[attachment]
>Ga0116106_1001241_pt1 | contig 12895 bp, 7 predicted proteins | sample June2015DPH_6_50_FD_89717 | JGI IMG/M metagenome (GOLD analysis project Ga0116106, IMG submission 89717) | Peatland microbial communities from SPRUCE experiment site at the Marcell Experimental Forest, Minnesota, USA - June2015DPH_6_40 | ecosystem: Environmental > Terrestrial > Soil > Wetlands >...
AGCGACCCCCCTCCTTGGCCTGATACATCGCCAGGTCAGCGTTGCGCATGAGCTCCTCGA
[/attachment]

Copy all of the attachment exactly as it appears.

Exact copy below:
>Ga0116106_1001241_pt1 | contig 12895 bp, 7 predicted proteins | sample June2015DPH_6_50_FD_89717 | JGI IMG/M metagenome (GOLD analysis project Ga0116106, IMG submission 89717) | Peatland microbial communities from SPRUCE experiment site at the Marcell Experimental Forest, Minnesota, USA - June2015DPH_6_40 | ecosystem: Environmental > Terrestrial > Soil > Wetlands >...
AGCGACCCCCCTCCTTGGCCTGATACATCGCCAGGTCAGCGTTGCGCATGAGCTCCTCGA